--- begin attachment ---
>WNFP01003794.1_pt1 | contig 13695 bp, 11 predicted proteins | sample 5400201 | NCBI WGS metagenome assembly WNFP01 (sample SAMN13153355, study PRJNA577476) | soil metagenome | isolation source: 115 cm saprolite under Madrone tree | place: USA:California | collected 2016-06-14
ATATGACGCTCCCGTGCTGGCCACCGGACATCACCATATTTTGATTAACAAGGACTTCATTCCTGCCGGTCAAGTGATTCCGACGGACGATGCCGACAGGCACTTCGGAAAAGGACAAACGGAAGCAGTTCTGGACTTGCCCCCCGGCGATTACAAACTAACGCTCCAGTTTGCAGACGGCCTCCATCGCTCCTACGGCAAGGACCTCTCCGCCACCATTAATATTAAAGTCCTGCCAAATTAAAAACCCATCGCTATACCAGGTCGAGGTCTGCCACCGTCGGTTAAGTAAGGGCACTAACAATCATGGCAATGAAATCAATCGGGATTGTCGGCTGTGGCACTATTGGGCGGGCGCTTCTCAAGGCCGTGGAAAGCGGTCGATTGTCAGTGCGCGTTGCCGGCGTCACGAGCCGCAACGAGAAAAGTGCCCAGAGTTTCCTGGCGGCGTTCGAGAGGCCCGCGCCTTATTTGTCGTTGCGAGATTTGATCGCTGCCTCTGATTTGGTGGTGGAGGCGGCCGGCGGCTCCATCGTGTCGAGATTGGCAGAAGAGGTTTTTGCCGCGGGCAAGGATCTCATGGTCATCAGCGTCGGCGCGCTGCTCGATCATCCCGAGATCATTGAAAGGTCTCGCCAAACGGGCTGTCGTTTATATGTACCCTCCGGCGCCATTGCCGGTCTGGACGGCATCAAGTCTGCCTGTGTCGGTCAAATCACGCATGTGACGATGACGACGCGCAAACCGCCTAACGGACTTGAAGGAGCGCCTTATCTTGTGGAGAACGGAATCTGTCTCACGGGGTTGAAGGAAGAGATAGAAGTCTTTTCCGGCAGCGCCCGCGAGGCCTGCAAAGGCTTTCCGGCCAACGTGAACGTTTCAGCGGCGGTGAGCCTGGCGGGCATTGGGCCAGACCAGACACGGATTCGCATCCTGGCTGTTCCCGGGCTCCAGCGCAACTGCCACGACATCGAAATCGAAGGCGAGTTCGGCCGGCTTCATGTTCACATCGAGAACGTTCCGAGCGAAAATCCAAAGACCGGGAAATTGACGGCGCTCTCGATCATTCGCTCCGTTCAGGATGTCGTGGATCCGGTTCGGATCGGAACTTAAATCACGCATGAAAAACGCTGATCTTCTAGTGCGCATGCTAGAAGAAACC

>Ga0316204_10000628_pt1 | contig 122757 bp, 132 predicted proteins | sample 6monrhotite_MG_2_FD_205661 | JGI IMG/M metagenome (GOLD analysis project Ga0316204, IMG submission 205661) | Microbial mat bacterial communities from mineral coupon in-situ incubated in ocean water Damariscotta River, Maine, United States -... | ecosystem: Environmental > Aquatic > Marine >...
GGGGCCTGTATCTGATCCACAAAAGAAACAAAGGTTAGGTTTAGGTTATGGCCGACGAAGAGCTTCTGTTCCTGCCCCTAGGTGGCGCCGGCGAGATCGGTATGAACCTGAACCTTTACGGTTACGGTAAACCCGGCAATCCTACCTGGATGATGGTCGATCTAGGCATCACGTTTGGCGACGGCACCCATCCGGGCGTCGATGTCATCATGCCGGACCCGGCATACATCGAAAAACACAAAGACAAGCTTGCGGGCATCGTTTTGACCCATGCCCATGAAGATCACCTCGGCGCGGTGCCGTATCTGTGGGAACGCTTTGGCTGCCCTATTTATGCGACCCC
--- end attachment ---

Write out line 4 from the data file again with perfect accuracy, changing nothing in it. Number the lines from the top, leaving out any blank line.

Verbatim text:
GGGGCCTGTATCTGATCCACAAAAGAAACAAAGGTTAGGTTTAGGTTATGGCCGACGAAGAGCTTCTGTTCCTGCCCCTAGGTGGCGCCGGCGAGATCGGTATGAACCTGAACCTTTACGGTTACGGTAAACCCGGCAATCCTACCTGGATGATGGTCGATCTAGGCATCACGTTTGGCGACGGCACCCATCCGGGCGTCGATGTCATCATGCCGGACCCGGCATACATCGAAAAACACAAAGACAAGCTTGCGGGCATCGTTTTGACCCATGCCCATGAAGATCACCTCGGCGCGGTGCCGTATCTGTGGGAACGCTTTGGCTGCCCTATTTATGCGACCCC